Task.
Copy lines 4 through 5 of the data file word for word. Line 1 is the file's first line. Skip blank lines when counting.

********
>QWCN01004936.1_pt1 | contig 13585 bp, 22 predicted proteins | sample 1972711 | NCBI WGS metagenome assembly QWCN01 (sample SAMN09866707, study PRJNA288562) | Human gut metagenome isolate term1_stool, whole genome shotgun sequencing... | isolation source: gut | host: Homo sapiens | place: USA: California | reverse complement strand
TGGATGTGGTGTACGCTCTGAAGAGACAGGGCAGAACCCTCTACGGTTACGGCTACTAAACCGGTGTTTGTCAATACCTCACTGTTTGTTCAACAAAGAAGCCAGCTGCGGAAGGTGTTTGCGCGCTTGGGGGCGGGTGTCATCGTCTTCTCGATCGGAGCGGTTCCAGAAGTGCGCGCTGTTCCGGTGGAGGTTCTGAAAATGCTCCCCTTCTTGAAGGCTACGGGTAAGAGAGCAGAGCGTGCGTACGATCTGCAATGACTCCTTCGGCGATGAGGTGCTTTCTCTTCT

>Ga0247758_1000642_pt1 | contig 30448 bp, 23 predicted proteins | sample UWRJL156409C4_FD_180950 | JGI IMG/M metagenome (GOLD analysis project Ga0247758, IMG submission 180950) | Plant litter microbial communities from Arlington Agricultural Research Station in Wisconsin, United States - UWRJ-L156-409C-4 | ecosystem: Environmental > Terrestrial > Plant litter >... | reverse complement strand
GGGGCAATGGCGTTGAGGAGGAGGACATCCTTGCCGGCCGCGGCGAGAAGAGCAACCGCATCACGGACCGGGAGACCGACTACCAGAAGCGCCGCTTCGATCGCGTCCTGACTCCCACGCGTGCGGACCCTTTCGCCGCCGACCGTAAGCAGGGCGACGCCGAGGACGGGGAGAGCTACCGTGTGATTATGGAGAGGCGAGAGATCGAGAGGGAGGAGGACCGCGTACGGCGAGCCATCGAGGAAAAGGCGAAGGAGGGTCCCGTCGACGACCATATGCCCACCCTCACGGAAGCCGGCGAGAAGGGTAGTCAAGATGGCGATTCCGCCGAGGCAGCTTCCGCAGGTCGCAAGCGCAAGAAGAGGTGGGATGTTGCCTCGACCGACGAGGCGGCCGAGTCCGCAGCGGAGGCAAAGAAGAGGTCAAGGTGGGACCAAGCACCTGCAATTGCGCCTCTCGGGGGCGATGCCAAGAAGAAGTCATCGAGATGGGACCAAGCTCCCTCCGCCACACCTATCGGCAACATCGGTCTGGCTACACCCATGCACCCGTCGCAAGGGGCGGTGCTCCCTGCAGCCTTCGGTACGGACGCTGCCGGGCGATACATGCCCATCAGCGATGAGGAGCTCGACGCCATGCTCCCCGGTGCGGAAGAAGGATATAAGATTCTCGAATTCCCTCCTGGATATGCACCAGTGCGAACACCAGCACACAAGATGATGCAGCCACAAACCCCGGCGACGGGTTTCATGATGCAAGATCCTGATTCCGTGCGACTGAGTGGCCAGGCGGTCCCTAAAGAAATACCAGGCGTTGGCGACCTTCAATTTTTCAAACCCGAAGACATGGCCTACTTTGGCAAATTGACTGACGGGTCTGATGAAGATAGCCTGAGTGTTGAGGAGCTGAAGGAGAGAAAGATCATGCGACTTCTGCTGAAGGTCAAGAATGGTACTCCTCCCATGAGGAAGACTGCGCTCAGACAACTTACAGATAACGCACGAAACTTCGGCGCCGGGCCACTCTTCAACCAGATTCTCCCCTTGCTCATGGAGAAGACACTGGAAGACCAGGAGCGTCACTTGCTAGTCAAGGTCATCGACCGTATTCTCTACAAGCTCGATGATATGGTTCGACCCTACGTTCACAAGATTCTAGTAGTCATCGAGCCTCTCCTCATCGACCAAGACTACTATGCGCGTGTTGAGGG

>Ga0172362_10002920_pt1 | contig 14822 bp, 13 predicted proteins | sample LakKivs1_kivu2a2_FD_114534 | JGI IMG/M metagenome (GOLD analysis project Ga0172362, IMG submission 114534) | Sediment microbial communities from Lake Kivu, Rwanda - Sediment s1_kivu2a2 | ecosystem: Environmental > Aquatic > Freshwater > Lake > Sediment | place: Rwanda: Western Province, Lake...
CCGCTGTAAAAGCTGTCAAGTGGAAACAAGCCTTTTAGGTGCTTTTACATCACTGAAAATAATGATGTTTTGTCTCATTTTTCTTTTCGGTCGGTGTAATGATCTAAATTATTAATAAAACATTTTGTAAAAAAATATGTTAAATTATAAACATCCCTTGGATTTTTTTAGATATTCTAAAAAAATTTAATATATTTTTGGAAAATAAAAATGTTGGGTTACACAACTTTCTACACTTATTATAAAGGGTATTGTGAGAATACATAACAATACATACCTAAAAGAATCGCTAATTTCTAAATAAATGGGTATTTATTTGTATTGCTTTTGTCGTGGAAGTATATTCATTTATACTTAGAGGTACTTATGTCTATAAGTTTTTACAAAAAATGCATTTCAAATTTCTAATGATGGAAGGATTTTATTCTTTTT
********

GGGGCAATGGCGTTGAGGAGGAGGACATCCTTGCCGGCCGCGGCGAGAAGAGCAACCGCATCACGGACCGGGAGACCGACTACCAGAAGCGCCGCTTCGATCGCGTCCTGACTCCCACGCGTGCGGACCCTTTCGCCGCCGACCGTAAGCAGGGCGACGCCGAGGACGGGGAGAGCTACCGTGTGATTATGGAGAGGCGAGAGATCGAGAGGGAGGAGGACCGCGTACGGCGAGCCATCGAGGAAAAGGCGAAGGAGGGTCCCGTCGACGACCATATGCCCACCCTCACGGAAGCCGGCGAGAAGGGTAGTCAAGATGGCGATTCCGCCGAGGCAGCTTCCGCAGGTCGCAAGCGCAAGAAGAGGTGGGATGTTGCCTCGACCGACGAGGCGGCCGAGTCCGCAGCGGAGGCAAAGAAGAGGTCAAGGTGGGACCAAGCACCTGCAATTGCGCCTCTCGGGGGCGATGCCAAGAAGAAGTCATCGAGATGGGACCAAGCTCCCTCCGCCACACCTATCGGCAACATCGGTCTGGCTACACCCATGCACCCGTCGCAAGGGGCGGTGCTCCCTGCAGCCTTCGGTACGGACGCTGCCGGGCGATACATGCCCATCAGCGATGAGGAGCTCGACGCCATGCTCCCCGGTGCGGAAGAAGGATATAAGATTCTCGAATTCCCTCCTGGATATGCACCAGTGCGAACACCAGCACACAAGATGATGCAGCCACAAACCCCGGCGACGGGTTTCATGATGCAAGATCCTGATTCCGTGCGACTGAGTGGCCAGGCGGTCCCTAAAGAAATACCAGGCGTTGGCGACCTTCAATTTTTCAAACCCGAAGACATGGCCTACTTTGGCAAATTGACTGACGGGTCTGATGAAGATAGCCTGAGTGTTGAGGAGCTGAAGGAGAGAAAGATCATGCGACTTCTGCTGAAGGTCAAGAATGGTACTCCTCCCATGAGGAAGACTGCGCTCAGACAACTTACAGATAACGCACGAAACTTCGGCGCCGGGCCACTCTTCAACCAGATTCTCCCCTTGCTCATGGAGAAGACACTGGAAGACCAGGAGCGTCACTTGCTAGTCAAGGTCATCGACCGTATTCTCTACAAGCTCGATGATATGGTTCGACCCTACGTTCACAAGATTCTAGTAGTCATCGAGCCTCTCCTCATCGACCAAGACTACTATGCGCGTGTTGAGGG

>Ga0172362_10002920_pt1 | contig 14822 bp, 13 predicted proteins | sample LakKivs1_kivu2a2_FD_114534 | JGI IMG/M metagenome (GOLD analysis project Ga0172362, IMG submission 114534) | Sediment microbial communities from Lake Kivu, Rwanda - Sediment s1_kivu2a2 | ecosystem: Environmental > Aquatic > Freshwater > Lake > Sediment | place: Rwanda: Western Province, Lake...